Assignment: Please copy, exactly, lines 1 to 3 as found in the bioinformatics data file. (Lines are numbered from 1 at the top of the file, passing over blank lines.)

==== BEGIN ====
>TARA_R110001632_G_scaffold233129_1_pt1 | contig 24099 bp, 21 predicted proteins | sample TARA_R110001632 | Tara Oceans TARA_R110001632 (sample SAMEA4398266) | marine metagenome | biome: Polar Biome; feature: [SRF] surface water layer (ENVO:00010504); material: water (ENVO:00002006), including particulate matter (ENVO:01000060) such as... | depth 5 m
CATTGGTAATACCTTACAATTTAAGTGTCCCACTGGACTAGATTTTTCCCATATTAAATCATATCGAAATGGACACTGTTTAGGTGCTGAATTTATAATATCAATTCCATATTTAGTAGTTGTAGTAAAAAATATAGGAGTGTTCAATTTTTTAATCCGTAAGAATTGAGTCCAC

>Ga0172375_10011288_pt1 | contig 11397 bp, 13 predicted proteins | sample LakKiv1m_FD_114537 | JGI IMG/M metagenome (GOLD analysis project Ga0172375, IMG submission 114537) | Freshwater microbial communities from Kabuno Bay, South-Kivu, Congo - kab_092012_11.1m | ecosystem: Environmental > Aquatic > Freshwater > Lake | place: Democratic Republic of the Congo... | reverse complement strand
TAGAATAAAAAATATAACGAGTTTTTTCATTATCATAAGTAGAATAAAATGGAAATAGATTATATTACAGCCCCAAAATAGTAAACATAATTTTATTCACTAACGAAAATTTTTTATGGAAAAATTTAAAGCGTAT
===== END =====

>TARA_R110001632_G_scaffold233129_1_pt1 | contig 24099 bp, 21 predicted proteins | sample TARA_R110001632 | Tara Oceans TARA_R110001632 (sample SAMEA4398266) | marine metagenome | biome: Polar Biome; feature: [SRF] surface water layer (ENVO:00010504); material: water (ENVO:00002006), including particulate matter (ENVO:01000060) such as... | depth 5 m
CATTGGTAATACCTTACAATTTAAGTGTCCCACTGGACTAGATTTTTCCCATATTAAATCATATCGAAATGGACACTGTTTAGGTGCTGAATTTATAATATCAATTCCATATTTAGTAGTTGTAGTAAAAAATATAGGAGTGTTCAATTTTTTAATCCGTAAGAATTGAGTCCAC

>Ga0172375_10011288_pt1 | contig 11397 bp, 13 predicted proteins | sample LakKiv1m_FD_114537 | JGI IMG/M metagenome (GOLD analysis project Ga0172375, IMG submission 114537) | Freshwater microbial communities from Kabuno Bay, South-Kivu, Congo - kab_092012_11.1m | ecosystem: Environmental > Aquatic > Freshwater > Lake | place: Democratic Republic of the Congo... | reverse complement strand